A gymnastics leap across the padded floor, pink and light blue leotard, the squeak of springs from the trampolines pulsing in the background. It smells like sweat and powder. Wide open cinderblock paradise, pink scrunchie pulled into dirty blonde ponytail, she confidently waltzes to the top of the balance beam. Could-be 1986 Olympic champion, she looks the part.
I tumble out of bed to face cheap carpet floor, startled by my abrupt transition into waking life. Saves The Day song on In Reverie. One of my absolute favorites.
But this past gymnast raises her arms, counts to herself in her head and takes two tentative steps before cartwheeling alone the balance beam. She cannot get enough, running over to the high bar and wringing herself out, rotating over and over like she is her own planet. She is a star. No one watches. No one notices, but she beams bright. If one would cast a glance, they would be absorbed by her beauty in motion. Handsprings on the blue mat, forward roll tumble, tucked chin, and launching forward. Intentional. Daylight dream ender – unintentional.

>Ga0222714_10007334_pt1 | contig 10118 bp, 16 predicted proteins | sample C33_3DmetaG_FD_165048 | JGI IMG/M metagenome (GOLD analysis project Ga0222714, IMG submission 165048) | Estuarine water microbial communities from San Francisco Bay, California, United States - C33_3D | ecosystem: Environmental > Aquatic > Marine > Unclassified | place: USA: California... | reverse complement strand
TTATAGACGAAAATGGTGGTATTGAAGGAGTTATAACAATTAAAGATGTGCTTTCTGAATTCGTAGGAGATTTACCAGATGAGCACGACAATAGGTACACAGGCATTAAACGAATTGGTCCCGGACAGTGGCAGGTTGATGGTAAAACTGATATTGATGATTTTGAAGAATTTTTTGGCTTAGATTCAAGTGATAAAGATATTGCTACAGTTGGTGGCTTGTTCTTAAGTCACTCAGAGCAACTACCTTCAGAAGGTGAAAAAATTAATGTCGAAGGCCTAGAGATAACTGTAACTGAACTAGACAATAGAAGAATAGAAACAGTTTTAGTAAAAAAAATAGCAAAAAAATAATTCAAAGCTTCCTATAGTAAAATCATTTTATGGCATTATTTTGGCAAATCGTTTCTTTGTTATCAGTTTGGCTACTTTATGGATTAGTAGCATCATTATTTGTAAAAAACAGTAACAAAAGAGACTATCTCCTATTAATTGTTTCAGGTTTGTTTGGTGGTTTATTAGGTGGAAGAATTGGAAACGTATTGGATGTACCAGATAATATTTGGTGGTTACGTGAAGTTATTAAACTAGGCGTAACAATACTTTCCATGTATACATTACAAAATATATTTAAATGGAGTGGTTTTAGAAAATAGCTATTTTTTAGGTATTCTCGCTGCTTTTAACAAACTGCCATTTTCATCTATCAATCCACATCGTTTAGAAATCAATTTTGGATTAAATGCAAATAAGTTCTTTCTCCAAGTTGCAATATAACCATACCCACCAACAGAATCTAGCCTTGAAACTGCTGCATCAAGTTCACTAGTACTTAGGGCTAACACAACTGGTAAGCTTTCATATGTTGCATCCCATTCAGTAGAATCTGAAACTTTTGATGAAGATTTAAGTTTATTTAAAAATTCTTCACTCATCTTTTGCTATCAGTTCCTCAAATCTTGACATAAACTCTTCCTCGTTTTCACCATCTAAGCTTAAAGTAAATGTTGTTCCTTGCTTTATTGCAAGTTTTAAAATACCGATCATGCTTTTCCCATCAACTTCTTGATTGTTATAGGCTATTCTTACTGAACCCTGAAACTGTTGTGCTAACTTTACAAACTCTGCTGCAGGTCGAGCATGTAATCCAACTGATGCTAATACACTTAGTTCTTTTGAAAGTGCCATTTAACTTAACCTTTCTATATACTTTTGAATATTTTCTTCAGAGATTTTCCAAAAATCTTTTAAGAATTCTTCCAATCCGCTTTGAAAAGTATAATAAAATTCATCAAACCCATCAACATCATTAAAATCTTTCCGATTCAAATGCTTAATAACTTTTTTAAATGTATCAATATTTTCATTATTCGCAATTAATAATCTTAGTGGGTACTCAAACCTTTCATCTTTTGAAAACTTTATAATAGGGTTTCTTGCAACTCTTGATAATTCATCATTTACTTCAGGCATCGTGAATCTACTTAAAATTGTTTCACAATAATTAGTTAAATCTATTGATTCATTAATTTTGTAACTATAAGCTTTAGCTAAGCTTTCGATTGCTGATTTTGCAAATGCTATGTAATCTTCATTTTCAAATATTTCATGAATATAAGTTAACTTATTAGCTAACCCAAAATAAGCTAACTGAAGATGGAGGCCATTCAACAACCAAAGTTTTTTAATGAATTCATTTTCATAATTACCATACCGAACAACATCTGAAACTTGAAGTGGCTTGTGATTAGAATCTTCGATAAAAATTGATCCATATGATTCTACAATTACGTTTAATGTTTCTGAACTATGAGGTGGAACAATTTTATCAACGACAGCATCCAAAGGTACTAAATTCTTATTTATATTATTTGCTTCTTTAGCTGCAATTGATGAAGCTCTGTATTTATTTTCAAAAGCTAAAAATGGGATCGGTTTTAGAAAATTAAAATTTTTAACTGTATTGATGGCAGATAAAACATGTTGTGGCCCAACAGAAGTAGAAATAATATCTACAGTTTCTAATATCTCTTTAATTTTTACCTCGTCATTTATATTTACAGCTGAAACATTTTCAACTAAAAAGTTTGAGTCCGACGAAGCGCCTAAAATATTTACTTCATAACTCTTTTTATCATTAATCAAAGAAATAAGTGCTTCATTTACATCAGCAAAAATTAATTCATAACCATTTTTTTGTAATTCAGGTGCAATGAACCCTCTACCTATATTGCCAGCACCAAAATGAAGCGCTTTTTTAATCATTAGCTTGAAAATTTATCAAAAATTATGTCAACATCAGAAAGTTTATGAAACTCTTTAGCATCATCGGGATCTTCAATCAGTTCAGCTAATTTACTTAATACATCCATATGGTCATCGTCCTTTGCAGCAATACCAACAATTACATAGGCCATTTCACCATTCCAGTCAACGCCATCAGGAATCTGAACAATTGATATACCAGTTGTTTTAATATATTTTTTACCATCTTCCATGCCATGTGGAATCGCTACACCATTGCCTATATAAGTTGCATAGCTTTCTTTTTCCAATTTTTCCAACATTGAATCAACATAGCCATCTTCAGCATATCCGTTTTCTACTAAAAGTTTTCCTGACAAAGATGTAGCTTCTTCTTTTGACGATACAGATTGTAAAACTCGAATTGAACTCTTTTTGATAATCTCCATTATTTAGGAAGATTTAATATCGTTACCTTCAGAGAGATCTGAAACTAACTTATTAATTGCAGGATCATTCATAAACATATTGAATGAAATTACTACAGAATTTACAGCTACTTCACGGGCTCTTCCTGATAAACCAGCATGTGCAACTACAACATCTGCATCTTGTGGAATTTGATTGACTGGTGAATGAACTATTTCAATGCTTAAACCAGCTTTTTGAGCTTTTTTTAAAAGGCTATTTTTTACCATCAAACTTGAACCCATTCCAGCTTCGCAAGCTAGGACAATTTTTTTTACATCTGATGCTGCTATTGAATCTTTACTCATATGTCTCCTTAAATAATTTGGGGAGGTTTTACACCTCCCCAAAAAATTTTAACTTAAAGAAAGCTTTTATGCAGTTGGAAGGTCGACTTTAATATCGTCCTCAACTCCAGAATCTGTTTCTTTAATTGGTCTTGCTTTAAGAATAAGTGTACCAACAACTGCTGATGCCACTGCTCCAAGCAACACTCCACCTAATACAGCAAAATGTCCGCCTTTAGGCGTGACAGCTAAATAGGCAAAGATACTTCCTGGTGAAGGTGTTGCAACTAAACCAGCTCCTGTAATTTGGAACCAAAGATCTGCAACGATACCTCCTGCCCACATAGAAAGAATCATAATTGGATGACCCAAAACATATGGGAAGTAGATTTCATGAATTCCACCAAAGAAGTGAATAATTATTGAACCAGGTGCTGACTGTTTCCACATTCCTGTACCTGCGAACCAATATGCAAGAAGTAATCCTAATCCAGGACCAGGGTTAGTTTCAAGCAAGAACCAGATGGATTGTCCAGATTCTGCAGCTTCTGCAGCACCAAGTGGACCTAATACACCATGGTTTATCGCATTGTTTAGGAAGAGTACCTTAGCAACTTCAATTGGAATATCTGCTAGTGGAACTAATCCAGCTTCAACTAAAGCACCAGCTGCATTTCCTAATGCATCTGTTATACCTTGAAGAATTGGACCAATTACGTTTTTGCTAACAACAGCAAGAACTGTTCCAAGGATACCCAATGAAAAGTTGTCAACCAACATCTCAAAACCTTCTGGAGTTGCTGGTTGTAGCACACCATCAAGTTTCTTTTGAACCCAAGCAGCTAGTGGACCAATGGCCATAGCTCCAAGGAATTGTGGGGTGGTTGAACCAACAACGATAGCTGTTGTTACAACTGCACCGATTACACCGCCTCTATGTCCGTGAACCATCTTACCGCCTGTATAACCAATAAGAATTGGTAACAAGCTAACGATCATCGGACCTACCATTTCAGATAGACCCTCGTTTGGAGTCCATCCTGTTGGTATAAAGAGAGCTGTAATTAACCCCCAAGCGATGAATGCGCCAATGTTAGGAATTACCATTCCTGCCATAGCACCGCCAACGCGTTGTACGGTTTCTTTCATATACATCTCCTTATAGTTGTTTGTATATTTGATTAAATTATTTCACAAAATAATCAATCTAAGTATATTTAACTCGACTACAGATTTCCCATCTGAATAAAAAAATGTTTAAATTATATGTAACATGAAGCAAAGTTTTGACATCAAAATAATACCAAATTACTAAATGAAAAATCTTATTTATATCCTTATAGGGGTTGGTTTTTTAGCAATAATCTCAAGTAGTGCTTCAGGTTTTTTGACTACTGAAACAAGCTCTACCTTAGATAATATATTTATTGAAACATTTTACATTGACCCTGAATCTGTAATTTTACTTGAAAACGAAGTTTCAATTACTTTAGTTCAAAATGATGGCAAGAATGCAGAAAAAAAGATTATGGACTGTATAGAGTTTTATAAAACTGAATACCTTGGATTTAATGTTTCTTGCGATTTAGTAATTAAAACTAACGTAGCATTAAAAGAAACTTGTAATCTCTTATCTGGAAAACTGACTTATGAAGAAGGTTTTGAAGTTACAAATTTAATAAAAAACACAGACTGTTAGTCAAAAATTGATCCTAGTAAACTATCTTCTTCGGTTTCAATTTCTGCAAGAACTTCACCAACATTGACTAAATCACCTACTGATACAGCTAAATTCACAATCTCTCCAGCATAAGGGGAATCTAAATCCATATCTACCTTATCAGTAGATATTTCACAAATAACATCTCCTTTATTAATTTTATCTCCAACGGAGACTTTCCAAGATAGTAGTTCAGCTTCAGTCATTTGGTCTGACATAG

Unconditional. A song by The Bravery. One of my favorites. Tony Hawk Soundtrack. My youth; Was it wasted? Simple syrup clarity, sticky but worry-free. PSE&G. Who powers it all? Who can I call to complain? Is it even worth it?
An animator, an artist sketches in pencil of that gymnast tumbling, going through the motions one frame at a time. He is older and grey, absorbed in this task. The girl is faceless and silhouetted. I think I’ve seen her on a school handout advertising Tumbling. But I opted for soccer instead, even though I hated it. No one really talks about the art of fitting it and how it effects us our whole lives.
We all tumble through life, some with more enthusiasm than others. For some it’s more accidental. There’s no way we walk the balance beam without a misstep or mistake. Especially when our bodies are not built for that environment. It’s hard, it’s really tough.